Are you a debit or credit card user?

LOS ANGELES Nearly every consumer has a debit card, but does that mean you should you use one? Sometimes a debit card is not the best choice. There are many places where it pays to leave the debit card in your wallet and use cash or credit.

If you shop a lot online and your card number gets hijacked then your bank account could get drained. And even if your bank limits your liability for fraudulent purchase to $50, you will still have the hassle of getting your money back into your bank account.

High ticket items like appliances and electronics, if something goes wrong with the product or the purchase you will have better dispute rights with a credit card than a debit card.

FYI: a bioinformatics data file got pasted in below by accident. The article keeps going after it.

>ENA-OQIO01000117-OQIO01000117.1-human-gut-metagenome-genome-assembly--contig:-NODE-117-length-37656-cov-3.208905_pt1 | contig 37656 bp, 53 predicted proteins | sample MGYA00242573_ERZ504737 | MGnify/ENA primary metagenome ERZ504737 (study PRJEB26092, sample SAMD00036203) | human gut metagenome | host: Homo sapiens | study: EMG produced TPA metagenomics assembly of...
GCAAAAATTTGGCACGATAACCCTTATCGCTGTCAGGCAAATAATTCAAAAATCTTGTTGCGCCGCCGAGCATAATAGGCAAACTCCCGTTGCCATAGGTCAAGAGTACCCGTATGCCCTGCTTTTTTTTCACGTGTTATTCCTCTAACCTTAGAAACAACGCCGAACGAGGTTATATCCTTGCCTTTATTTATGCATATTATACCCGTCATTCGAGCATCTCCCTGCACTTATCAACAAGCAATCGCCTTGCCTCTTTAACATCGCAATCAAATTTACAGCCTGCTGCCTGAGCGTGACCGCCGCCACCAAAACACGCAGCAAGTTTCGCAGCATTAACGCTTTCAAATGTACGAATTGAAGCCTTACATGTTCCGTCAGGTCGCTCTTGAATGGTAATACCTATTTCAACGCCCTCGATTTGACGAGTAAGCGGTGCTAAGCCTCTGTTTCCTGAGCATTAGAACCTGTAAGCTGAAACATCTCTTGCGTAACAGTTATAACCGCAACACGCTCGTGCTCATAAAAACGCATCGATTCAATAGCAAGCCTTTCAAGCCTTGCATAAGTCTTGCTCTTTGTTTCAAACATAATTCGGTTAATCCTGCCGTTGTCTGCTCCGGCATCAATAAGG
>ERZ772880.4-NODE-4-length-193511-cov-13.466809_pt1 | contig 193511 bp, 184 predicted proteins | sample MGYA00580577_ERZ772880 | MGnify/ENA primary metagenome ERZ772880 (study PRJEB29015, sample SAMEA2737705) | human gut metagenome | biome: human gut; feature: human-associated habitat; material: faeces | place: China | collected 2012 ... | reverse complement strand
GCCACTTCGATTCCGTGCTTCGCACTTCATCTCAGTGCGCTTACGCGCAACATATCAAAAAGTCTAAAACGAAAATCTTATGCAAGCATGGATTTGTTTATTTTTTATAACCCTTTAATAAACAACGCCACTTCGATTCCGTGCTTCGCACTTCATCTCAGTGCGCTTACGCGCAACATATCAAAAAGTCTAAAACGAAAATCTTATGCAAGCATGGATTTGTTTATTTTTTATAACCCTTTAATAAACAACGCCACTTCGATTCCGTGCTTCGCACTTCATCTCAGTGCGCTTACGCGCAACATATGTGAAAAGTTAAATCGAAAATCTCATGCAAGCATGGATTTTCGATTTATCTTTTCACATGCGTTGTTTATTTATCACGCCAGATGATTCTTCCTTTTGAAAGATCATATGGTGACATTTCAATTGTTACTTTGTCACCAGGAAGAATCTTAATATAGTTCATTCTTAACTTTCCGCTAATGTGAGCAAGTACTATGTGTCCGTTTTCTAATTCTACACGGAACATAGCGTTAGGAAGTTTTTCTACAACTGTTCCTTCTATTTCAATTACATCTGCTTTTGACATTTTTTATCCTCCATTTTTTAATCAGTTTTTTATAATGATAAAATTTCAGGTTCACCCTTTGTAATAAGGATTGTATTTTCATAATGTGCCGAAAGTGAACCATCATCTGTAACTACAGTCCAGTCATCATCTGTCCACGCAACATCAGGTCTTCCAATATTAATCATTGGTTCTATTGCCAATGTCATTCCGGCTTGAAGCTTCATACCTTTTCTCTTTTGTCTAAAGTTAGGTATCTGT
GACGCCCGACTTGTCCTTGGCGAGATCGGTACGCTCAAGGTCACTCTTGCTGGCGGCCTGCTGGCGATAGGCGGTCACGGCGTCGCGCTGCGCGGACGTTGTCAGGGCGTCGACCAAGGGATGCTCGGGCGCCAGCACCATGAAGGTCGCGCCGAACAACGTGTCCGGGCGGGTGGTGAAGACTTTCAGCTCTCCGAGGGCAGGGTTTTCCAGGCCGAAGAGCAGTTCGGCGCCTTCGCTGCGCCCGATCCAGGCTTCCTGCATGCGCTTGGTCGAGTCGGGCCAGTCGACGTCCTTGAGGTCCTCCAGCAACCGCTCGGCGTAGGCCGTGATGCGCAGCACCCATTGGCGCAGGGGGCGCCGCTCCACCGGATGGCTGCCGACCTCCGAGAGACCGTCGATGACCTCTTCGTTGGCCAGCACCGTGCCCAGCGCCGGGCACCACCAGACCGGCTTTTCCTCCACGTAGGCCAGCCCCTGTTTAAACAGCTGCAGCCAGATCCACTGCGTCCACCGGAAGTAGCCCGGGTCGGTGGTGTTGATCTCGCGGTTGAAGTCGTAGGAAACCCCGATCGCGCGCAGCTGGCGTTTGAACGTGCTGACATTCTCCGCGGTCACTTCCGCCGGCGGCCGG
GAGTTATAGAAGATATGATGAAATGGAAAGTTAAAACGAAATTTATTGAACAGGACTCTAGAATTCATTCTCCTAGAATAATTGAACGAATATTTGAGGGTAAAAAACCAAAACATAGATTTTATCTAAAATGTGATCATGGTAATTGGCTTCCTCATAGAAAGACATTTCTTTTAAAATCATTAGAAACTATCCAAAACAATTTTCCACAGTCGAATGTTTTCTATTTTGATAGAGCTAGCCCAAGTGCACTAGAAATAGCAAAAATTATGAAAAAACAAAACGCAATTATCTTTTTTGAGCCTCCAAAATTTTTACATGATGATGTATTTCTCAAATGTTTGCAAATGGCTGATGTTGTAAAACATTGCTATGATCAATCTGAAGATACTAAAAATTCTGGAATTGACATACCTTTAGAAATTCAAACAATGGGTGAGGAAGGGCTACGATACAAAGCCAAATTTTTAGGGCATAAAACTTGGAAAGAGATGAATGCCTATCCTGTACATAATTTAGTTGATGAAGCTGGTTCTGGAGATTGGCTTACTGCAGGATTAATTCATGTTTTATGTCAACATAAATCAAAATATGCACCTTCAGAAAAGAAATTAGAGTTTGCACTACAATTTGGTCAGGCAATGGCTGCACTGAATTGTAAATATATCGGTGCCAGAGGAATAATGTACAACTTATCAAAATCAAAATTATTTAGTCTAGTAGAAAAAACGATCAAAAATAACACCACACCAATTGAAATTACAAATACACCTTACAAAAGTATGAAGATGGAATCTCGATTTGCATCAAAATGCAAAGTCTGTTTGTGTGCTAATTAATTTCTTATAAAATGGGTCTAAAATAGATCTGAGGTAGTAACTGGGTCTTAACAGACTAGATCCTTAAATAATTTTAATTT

I've warned you before about thieves at restaurants who may have a credit card reader in their pocket that can capture all of the information on the magnetic stripe on your card, so they can make a counterfeit version of it.

Often restaurant employees are hired to do the theft when you pay your bill.

Sometimes when you make travel reservations, the agency debits your card immediately and then you're out the money immediately weeks or months ahead of your trip.

Some gas stations and some hotels will put a temporary bank hold on $50 to $100 or more of your money when you make a purchase or check in to the hotel.

One more thing to think about, the Federal Reserve does have a regulation that covers debit card transfers and sets the consumer's liability for fraudulent purchases at $50. But, you have to notify the bank within two days of discovering that your card or card number has been stolen.

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